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Blue gropers, blue devils and weedy seadragons the stars of 2015 fish count

Southern Blue Devil Fish found at Castle Rock during the 2015 Great Victorian Fish Count. Credit photo to Natalie Manahan

A couple of Southern Blue Devil Fish found at Castle Rock during the 2015 Great Victorian Fish Count. Photo: Natalie Manahan

 

Published 19 February 2016

The recent summer season started with a splash, as divers and snorkellers took to the water for the 2015 Great Victorian Fish Count. Tilly Reynolds reports.

It was the eleventh year of the count, which ran from 21 November to 6 December last year. Some 350 participants from 23 separate groups were involved and a highly impressive 44 different sites surveyed.

 

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What turned up

The 2015 Great Victorian Fish Count report summarises the results of the fish count and provides a snapshot of the unique marine life found in Victorian waters.

It was encouraging to note that a number of species of conservation interest were observed throughout the survey period.

  • Two juvenile Eastern Blue Gropers (a protected species) were recorded at Mushroom Reef Marine Sanctuary. One fish count participant reported that 20 juveniles were observed a few days later at the same site, indicating successful breeding in the area and a promising future for this once over-fished species.
  • Western Blue Gropers (also a protected species) continued to show up since their rediscovery in Victoria during the 2011 Great Victorian Fish Count. This year it was recorded at Portsea Pier, Wilsons Promontory, and Popes Eye in Port Phillip Heads Marine National Park.
  • The unique Southern Blue Devil was recorded at two survey sites in Port Phillip Bay (Castle Rock and Popes Eye), as well as at Cape Woolamai and Wilsons Promontory.
  • The Common (or Weedy) Seadragon, Victoria's marine emblem, was observed in encouraging numbers at several sites including Flinders and Portsea piers, Warrnambool Breakwater, Merri Marine Sanctuary, Cape Woolamai and Castle Rock.

The most common species observed were:

  • Blue-throat Wrasse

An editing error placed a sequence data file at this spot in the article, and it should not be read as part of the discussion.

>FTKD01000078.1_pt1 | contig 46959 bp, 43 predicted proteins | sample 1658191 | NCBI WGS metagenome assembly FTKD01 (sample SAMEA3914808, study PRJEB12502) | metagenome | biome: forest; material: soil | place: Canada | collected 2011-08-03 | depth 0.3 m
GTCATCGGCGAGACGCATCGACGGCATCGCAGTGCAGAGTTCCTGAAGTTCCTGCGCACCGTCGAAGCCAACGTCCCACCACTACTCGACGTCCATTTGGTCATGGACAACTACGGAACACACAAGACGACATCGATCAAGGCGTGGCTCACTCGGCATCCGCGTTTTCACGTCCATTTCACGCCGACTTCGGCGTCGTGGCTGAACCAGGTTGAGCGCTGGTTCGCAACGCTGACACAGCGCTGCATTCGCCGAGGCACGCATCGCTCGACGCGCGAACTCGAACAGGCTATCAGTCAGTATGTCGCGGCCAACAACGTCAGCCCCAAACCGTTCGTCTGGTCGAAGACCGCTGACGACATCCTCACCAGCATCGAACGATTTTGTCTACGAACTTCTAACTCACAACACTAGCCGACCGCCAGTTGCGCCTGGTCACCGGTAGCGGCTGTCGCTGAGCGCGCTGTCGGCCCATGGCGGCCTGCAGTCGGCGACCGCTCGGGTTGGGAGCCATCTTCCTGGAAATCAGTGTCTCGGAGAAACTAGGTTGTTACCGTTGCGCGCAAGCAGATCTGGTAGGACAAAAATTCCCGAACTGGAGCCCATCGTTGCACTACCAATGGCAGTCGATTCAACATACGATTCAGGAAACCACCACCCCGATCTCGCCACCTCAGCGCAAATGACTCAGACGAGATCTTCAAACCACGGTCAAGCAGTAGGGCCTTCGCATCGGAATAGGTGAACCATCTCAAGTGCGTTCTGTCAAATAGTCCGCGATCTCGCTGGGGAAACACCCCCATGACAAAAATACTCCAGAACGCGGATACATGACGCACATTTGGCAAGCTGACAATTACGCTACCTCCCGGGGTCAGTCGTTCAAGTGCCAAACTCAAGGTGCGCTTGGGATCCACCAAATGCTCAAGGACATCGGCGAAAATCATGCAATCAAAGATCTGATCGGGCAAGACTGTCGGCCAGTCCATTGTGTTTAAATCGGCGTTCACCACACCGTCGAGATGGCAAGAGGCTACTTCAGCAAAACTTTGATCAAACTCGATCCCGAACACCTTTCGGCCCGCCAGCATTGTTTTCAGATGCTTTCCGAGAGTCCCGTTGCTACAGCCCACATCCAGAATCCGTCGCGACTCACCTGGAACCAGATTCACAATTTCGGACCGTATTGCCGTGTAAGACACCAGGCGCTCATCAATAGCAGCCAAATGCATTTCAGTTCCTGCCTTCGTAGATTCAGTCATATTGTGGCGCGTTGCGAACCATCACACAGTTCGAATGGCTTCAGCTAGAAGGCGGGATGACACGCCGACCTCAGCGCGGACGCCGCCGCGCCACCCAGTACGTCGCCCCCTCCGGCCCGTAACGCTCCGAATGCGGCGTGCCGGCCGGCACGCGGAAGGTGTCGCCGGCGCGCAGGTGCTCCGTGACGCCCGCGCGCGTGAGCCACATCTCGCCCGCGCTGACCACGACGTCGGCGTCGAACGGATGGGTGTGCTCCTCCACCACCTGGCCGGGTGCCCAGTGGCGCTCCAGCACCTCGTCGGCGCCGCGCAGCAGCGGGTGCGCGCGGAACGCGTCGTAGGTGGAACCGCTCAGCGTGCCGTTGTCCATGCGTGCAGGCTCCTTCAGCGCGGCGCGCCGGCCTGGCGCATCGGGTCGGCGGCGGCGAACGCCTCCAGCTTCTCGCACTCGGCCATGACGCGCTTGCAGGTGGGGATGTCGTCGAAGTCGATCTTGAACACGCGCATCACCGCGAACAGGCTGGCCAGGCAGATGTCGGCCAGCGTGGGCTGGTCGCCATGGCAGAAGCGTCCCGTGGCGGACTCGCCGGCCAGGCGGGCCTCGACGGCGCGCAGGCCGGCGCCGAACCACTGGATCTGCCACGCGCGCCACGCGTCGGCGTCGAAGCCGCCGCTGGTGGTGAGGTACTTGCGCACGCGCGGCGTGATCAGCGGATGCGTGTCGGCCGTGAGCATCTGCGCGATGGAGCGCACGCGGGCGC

• Dusky Morwong
  • Horse-shoe Leatherjacket
  • Magpie Perch
  • Old Wife
  • Silver Sweep
 
  • Sea Sweep
  • Senator Wrasse
  • Six-spined Leatherjacket
  • Victorian Scalyfin
  • Zebrafish

 

Fish on the move

The theme of the 2015 count was 'Fish on the Move'. Divers and snorkellers were encouraged to keep a sharp lookout for well-known locals as well as species that might be new or unusual to an area.

A survey with local dive operator Ocean Divers at Blairgowrie Pier included an exciting discovery that marine scientists at Museum Victoria have since identified it as a Spinycoat Anglerfish, which was in unusually shallow waters.

The sighting has since been logged with Redmap, a new partner for the 2015 Great Victorian Fish Count. Redmap is a national 'citizen science' program that captures data and maps marine species that may be extending their range in Australia in response to changes in the marine environment.

 

Thank you

We would like to thank our project partners Parks Victoria, Coastcare Victoria, Museum Victoria and Redmap Victoria, who gave invaluable support in helping to facilitate and promote the event.

We'd also like to say a huge thank you to all participating dive operators, dive clubs, Friends and marine care groups, university and school groups, and the many volunteers who joined them in the water.

Several groups took part in the dive for the first time. We'd like to acknowledge RMIT Underwater Club, Sea All Dolphin Swims, Warrnambool Sub Aqua Club and the Victorian Sub Aqua Club.

We're very pleased with the success of the Great Victorian Fish Count, which continues to be enthusiastically embraced by the marine monitoring community.

It's a wonderful opportunity for everyone to learn together and allows scientists, marine managers, divers, snorkellers and community members to share their knowledge of local marine environments.

With all of these pooled skills, knowledge and experience, we can gain a better understanding of what is in Victoria's coastal waters and how we can work together to ensure its adequate protection.

 

More info

Great Victorian Fish Count >>